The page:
In Rahner’s philosophy there are no proofs for the existence of God, only indications that man moves endlessly into mystery without ever abandoning the world.
Well, that would be because such proofs are not really interesting to anybody who takes the idea of God seriously enough to be a Jesuit priest and spend his life working in theology. That's kind of like writing love songs all your life but someone pointing out you never created a proof for the existence of love.
This mystery “presents itself to us in the mode of withdrawal, of silence, of distance,” he writes, “so that speaking about it, if that is to make sense, always requires listening to its silence.” In fact, says Rahner, man knows about God not by trying to peer ahead into the mystery but rather by experiencing himself as the constant process of self-transcendence.
Or, as the woman put it to Alexander Carmichael:
“My mother was always at work, by day helping my father on the croft, and by night at wool and spinning, at night clothes and at day clothes for the family. My mother would be beseeching us to be careful in everything, to put value on time and to eschew idleness; that a night was coming in which no work could be done. She would be telling us about Mac Shiamain, and how he sought to be at work. If we were dilatory in putting on our clothes, and made an excuse for our prayers, my mother would say that God regarded heart and not speech, the mind and not the manner; and that we might clothe our souls with grace while clothing our bodies with raiment. My mother taught us what we should ask for in prayer, as she heard it from her own mother, and as she again heard it from the one who was before her.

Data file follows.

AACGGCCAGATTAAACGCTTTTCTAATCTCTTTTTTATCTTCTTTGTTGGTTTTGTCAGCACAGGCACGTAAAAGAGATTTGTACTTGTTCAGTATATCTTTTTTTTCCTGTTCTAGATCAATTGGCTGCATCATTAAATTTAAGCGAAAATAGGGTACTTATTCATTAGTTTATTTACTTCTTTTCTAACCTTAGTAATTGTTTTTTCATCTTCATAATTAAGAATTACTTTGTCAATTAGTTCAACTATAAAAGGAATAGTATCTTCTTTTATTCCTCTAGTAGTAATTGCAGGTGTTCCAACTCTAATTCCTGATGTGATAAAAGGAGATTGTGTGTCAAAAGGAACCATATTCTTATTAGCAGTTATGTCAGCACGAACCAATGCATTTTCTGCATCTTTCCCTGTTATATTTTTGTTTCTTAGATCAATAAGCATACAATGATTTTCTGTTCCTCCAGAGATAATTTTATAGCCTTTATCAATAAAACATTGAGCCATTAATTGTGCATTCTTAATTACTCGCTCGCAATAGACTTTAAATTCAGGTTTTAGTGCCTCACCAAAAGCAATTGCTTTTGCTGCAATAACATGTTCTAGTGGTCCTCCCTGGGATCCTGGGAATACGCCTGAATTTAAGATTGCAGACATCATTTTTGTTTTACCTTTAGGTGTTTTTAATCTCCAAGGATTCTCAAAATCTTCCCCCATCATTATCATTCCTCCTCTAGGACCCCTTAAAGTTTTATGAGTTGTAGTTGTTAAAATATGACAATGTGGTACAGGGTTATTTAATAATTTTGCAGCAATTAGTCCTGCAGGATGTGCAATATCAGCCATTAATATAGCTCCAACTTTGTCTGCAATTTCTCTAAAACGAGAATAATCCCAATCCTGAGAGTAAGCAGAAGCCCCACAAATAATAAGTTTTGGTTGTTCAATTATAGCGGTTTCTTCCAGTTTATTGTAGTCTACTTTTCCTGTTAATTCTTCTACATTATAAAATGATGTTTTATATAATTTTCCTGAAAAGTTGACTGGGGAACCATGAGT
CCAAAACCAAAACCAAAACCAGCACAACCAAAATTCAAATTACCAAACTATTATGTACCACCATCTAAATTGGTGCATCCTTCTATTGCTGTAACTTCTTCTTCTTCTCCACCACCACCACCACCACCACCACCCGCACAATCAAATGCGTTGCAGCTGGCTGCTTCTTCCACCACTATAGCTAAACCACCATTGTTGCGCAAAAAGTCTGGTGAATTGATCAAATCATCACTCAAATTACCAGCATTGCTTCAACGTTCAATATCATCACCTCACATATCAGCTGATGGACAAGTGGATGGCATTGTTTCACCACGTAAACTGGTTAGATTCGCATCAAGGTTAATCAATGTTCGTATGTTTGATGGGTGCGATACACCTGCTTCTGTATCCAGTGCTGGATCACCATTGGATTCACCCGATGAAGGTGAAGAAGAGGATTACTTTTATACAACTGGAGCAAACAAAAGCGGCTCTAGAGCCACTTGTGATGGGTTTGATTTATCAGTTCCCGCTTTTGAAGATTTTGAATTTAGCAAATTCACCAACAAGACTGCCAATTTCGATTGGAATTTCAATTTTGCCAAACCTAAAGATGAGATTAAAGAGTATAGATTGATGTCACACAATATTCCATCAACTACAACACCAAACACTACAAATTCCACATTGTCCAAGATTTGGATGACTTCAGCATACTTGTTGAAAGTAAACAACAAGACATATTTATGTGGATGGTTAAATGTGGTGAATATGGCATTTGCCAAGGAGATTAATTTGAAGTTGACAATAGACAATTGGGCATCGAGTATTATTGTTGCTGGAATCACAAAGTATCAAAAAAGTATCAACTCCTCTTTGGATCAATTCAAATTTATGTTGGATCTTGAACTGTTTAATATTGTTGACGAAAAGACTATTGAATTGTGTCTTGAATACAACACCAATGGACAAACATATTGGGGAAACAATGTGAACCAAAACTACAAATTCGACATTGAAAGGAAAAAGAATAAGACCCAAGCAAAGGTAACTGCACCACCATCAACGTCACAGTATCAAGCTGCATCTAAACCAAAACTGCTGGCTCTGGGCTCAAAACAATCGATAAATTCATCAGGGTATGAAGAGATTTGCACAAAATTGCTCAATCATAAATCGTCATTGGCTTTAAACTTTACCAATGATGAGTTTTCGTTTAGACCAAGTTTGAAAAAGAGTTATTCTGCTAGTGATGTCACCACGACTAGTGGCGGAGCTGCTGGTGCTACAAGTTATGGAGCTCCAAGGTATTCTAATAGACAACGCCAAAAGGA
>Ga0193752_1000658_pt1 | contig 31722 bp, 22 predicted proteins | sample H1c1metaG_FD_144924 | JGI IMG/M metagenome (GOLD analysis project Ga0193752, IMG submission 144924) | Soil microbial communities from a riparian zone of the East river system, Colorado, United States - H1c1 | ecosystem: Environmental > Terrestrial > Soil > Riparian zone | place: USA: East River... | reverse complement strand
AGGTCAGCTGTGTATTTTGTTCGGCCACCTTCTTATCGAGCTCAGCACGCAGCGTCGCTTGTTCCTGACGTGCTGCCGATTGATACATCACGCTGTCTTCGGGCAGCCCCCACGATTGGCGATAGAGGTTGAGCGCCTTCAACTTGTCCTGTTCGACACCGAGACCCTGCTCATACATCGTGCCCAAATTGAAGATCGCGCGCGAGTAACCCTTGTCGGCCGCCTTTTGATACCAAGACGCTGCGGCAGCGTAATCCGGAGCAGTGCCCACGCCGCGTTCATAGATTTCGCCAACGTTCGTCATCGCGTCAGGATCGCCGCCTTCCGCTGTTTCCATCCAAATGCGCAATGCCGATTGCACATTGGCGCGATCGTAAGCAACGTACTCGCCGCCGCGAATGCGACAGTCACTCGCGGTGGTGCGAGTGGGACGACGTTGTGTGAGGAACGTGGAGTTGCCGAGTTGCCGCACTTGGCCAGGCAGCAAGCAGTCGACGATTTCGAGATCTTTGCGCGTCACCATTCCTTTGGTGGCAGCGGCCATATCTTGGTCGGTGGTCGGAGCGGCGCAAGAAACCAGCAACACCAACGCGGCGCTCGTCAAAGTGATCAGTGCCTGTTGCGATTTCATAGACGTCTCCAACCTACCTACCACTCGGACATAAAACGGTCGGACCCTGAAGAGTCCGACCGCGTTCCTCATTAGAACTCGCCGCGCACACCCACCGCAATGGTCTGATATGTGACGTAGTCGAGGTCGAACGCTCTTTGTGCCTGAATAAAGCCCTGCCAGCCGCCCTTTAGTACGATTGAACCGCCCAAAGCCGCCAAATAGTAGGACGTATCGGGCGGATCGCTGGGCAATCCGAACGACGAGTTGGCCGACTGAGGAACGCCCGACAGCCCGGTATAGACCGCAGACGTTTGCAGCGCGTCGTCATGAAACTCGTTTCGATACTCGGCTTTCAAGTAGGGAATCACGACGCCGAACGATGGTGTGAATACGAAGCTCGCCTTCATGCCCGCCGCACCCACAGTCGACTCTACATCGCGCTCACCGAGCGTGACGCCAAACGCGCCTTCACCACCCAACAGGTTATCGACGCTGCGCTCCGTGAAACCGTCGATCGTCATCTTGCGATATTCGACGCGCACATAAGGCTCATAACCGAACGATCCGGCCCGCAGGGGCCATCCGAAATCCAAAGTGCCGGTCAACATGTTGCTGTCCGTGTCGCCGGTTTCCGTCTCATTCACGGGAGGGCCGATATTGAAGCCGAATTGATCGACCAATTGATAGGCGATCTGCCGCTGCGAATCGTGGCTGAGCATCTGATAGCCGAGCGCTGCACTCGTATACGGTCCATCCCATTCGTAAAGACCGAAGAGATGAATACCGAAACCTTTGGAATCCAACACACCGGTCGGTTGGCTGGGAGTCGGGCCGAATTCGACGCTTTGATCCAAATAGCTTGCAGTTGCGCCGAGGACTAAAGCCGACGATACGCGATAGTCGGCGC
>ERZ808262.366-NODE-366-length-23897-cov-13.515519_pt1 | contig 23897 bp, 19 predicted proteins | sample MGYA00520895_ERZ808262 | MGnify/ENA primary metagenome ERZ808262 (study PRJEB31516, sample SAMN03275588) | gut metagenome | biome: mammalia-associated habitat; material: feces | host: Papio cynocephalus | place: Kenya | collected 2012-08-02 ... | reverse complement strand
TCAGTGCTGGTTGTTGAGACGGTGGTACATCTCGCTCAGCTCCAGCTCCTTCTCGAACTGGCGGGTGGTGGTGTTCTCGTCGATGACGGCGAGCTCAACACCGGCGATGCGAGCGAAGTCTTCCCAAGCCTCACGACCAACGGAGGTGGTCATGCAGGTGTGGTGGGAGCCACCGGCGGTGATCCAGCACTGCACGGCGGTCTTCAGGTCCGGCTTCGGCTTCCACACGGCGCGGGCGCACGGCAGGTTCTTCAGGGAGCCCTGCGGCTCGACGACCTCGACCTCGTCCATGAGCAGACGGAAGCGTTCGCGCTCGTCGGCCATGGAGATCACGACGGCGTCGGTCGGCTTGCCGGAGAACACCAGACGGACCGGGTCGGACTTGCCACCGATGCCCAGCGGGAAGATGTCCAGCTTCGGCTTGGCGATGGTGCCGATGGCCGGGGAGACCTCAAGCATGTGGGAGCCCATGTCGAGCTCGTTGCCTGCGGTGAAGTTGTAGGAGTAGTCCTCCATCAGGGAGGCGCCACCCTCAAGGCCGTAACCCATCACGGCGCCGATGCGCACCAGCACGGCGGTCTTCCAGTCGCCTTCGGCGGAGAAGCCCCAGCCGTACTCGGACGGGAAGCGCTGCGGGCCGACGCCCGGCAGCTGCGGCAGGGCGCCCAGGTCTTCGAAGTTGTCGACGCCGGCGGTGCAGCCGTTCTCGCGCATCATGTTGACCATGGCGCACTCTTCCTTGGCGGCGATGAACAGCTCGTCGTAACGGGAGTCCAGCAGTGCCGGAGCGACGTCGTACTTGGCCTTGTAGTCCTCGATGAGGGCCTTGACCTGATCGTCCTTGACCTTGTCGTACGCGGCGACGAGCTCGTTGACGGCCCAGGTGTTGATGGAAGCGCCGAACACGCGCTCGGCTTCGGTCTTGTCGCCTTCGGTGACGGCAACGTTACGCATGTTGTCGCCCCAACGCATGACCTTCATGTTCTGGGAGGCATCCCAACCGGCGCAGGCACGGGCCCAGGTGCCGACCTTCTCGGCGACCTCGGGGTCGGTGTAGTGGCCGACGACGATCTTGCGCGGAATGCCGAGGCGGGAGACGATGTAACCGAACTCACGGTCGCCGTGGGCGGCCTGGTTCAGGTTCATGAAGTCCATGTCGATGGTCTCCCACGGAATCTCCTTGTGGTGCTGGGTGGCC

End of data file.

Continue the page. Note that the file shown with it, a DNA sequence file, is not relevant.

“My mother would be asking us to sing our morning song to God down in the backhouse, as Mary’s lark was singing up in the clouds, and as Christ’s mavis was singing it yonder in the tree, giving glory to the God of the creatures for the repose of the night, for the light of the day, and for the joy of life. She would tell us that every creature on the earth here below and in the ocean beneath and in the air above was giving glory to the great God of the creatures and the worlds, of the virtues and the blessings, and would we be dumb!
“My dear mother reared her children in food and clothing, in love and charity. My heart loves the earth in which my beloved mother rests.”
Quoted from Carmina Gadelica: Hymns and Incantations collected in the Highlands and Islands of Scotland in the Last Century, by Alexander Carmichael (Hudson, NY: Lindisfarne Press 1997), pp. 197, 621.
I would submit that is Rahner in a nutshell. That is a woman aware only of her place in history and the material world ("My heart loves the earth in which my beloved mother rests") who nevertheless understands transcendence as well as any saint or theological scholar ("She would tell us that every creature on the earth here below and in the ocean beneath and in the air above was giving glory to the great God of the creatures and the worlds, of the virtues and the blessings, and would we be dumb!") Not to take anything away from Rahner, again, but: everything old is new again.